Siemen shares his ENLEB experience
Siemen Brinksma, a student researcher at Maastricht University (UM), graduated with a bachelor’s degree in International Business in 2017. After a first work experience, he started as a researcher at UM for the ENLEB project. In December he ended his valuable research and left for a world tour.
Why did you want to contribute to ENLEB?
The project wants sustainable housing in the Netherlands and Flanders by co-operating with the homeowners and tenants. Co-creation and self-sufficiency are keywords, in order to make the houses energy neutral even though the owner changes.
The ENLEB advertisement aroused my interest, so I applied immediately. The next 20 years will be crucial to determine whether or not humankind will be able to live on our planet as we know it today. I want to be part of the solution, not the problem.
Besides my research, I am also active as a volunteer in an environmental organization in Maastricht, where we manage sustainable projects concerning for example solar panels. Sustainability is always a driver and for me sustainability, not only in construction, is very important.
Some of the project partners are conducting a research in which they study not only the architectural aspects but also the social part of houses. What is your part in this study?
As a student researcher I’ve made a detailed description of the pilots in the project and the general housing supply in the Netherlands and Flanders. In this description, a zero measurement, I’ve looked at the ratio owners/tenants, level of income and education, age, number of children per household and so on. With the collected data I’ve made an easy tool that is useful for everyone. For example an inhabitant, civil servant or an energy cooperation can use the tool to get a good idea of how a certain district looks like. This forms the basis for co-creation with the residents.
ENLEB is a project with both Dutch and Flemish partners, districts and houses to demonstrate. Did you encounter any problems due to this difference?
There’s definitely a cultural difference between both regions. The biggest hurdle is how both countries collect and manage their data. In Flanders there is much more freedom of choice in building styles and construction manners. Residents have many options and are less bound by directives and rules compared to the Netherlands. Therefore the built area is less structured and databases are often only completed afterwards. In the Netherlands however, clear guidelines lead to more structured and available data.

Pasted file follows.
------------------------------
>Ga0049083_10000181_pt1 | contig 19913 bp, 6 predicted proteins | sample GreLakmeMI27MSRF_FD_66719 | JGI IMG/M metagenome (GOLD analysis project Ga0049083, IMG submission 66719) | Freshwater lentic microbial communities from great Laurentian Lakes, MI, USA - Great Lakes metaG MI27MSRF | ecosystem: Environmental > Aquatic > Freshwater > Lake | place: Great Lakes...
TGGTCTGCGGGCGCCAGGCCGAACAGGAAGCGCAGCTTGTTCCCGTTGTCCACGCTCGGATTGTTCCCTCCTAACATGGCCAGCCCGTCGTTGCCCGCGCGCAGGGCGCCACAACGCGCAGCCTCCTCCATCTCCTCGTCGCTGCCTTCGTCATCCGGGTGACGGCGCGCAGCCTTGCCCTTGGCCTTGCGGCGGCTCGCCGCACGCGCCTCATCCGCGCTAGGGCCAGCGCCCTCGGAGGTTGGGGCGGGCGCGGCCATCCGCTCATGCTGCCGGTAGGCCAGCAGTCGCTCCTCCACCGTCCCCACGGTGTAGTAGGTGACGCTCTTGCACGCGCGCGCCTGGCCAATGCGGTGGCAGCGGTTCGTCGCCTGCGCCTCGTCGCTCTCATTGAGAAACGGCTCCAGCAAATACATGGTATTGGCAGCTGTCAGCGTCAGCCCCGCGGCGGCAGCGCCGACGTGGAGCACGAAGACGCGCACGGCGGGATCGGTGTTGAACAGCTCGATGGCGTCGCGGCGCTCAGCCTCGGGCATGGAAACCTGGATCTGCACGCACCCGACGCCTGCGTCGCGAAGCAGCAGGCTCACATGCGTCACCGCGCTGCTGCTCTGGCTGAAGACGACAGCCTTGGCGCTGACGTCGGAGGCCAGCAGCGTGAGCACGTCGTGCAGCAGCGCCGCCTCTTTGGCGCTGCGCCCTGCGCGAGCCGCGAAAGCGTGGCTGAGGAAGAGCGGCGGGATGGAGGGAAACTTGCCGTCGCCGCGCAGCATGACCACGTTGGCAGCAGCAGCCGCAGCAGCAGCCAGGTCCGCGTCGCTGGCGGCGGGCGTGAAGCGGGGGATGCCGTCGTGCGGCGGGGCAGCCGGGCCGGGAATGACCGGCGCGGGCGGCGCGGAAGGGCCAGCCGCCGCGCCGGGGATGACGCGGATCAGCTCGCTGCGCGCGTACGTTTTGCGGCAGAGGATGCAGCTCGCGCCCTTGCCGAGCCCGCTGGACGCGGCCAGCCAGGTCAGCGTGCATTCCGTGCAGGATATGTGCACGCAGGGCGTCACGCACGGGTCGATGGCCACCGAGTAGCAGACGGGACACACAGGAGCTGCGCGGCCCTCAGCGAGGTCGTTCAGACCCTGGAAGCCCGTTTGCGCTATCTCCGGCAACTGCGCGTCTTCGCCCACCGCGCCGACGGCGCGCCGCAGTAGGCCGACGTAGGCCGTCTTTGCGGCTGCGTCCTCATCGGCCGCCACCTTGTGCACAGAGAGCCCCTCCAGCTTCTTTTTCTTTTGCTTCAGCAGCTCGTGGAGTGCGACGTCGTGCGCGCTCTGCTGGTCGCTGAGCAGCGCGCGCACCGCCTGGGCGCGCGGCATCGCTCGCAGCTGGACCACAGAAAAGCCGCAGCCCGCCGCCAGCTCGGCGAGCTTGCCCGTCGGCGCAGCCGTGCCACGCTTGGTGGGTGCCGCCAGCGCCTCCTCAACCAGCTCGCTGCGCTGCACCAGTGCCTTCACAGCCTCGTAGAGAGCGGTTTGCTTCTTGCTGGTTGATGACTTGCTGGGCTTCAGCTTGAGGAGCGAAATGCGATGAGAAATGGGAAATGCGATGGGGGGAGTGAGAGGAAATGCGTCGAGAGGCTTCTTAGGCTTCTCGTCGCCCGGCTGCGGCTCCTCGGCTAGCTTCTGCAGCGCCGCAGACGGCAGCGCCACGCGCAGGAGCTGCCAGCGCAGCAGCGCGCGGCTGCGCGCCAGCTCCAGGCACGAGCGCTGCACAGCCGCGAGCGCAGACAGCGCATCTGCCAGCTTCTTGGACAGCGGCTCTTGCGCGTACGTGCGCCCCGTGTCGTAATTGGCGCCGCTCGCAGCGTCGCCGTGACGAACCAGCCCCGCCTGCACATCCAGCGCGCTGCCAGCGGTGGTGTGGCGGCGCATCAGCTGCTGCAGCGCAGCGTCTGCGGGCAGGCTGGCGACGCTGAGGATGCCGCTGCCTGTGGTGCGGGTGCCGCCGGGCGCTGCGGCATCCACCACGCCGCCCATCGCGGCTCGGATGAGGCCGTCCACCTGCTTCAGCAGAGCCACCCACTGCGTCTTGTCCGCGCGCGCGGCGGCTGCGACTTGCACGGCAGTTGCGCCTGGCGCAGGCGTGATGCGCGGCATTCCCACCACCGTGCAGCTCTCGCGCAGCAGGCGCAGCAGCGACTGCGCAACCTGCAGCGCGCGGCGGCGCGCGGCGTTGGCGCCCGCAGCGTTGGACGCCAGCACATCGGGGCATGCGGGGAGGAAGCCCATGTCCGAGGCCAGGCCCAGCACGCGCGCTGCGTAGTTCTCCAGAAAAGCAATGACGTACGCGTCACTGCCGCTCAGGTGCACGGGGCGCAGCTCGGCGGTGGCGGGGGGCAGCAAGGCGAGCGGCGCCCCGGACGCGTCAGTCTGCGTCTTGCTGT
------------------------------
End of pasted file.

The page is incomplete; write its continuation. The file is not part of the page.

Did you succeed in collecting the necessary data?
Yes I did, by slightly adjusting my expectations and thanks to the knowledge of the project partners. I started this project with the assumption that all the available data in the Netherlands would also be available in Flanders. This was definitely not the case. To deal with this issue, I’ve tried to look at the project differently. I got back to the core of the project to discern what information was primary and what rather secondary. By doing this, I managed to develop the tool.
Furthermore I was able to count on the expertise of our Flemish partners. They gave me the information that I did not found as a Dutch person.
Do you have any advice for other projects or organizations similar problems?
Start with an open mind for the uniqueness of different areas or countries and try not to approach them in the same manner. The difference in available information cost me a lot of time and effort.
During your research, you’ve probably discovered similar projects. Do you see an opportunity to let such projects merge?
In all European projects there is already a lot of experience and knowledge available that should be shared with others easily. An online platform would be a good idea!
What are the primary research results?
Statistical data do not always lead to a clear representation of reality. For example the distribution of owners and tenants in a district: for one particular area I’ve found that that ratio consisted of 75% tenants and 25% owners. The tenants however lived in two big apartment buildings while the owners lived in a different part of the area in houses. By taking into account such data, the success rate for an approach in making housing more sustainable and setting up a process of co-creation will increase. Tenants do have other options than owners.
How can the partnership use your research results?
In ENLEB a menu for retrofitting will be developed. The menu will offer support to everyone that wants to make their home more sustainable, by cooperating with others. The tool can be used by habitants, but also local governments and organizations can make use of it. My research can help residents to co-create in retrofitting so that time and money can be saved.
What would be your next steps if you had unlimited time and budget for a project?
I would concentrate more on co-creation to make housing more sustainable. How can inhabitants get started and how can a project support them. For example projects on producing and consuming energy in quarters that are geographically close to each other so that they can become off-grid. This significantly boosts renewable energy production & distribution at a local level. I believe this is the future. Individual renovation is very costly and time consuming, even more in areas like Flanders where there is less standardization.
One last piece of advice?
Make sure you start a project with a clear understanding of the content and its goals. Try to move together in the same direction. Moreover I’ve learned that retrofitting is a slow process. You depend on a lot of different people and organizations that have to work together.